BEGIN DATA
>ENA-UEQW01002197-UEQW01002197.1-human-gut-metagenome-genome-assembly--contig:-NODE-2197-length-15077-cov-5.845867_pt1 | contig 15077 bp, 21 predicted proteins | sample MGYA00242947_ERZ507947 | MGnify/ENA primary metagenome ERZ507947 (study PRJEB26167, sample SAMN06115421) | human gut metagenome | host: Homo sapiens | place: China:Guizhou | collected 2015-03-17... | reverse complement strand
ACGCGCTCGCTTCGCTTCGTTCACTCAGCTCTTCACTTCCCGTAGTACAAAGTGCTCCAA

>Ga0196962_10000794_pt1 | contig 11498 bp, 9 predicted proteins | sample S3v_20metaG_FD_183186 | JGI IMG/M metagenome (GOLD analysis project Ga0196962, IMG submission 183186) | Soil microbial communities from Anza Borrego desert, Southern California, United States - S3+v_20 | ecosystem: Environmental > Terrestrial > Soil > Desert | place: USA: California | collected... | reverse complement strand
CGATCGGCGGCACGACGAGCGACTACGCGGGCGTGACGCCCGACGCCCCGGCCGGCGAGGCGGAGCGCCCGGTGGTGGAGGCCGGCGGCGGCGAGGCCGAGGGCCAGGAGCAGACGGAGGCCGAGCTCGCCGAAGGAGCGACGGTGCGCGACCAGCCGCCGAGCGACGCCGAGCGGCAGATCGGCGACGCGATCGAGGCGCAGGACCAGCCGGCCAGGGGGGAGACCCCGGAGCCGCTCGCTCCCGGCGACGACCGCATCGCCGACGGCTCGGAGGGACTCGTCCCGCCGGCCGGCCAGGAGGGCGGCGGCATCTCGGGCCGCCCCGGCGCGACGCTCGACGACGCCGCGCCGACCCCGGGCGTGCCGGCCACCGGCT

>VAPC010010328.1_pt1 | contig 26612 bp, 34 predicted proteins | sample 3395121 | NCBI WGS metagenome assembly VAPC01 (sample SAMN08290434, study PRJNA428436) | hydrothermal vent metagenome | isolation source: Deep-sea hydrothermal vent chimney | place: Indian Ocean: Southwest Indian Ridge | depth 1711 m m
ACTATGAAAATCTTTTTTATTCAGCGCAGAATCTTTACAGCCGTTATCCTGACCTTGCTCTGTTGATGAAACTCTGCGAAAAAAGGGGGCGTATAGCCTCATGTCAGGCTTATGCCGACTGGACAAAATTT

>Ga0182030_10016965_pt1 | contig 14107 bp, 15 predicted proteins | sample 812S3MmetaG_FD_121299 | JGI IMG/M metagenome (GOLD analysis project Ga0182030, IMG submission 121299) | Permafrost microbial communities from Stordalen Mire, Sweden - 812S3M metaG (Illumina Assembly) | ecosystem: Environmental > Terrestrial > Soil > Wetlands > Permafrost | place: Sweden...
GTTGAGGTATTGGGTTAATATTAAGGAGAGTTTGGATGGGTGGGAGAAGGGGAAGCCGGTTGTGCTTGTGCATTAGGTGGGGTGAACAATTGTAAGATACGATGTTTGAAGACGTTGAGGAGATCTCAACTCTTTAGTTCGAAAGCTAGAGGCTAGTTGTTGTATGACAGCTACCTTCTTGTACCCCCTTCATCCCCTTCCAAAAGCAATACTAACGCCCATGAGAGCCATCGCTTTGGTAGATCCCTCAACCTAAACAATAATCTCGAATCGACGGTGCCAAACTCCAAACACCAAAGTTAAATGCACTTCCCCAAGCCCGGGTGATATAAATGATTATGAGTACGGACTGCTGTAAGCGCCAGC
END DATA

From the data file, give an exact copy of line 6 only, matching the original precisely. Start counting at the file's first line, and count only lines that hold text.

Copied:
ACTATGAAAATCTTTTTTATTCAGCGCAGAATCTTTACAGCCGTTATCCTGACCTTGCTCTGTTGATGAAACTCTGCGAAAAAAGGGGGCGTATAGCCTCATGTCAGGCTTATGCCGACTGGACAAAATTT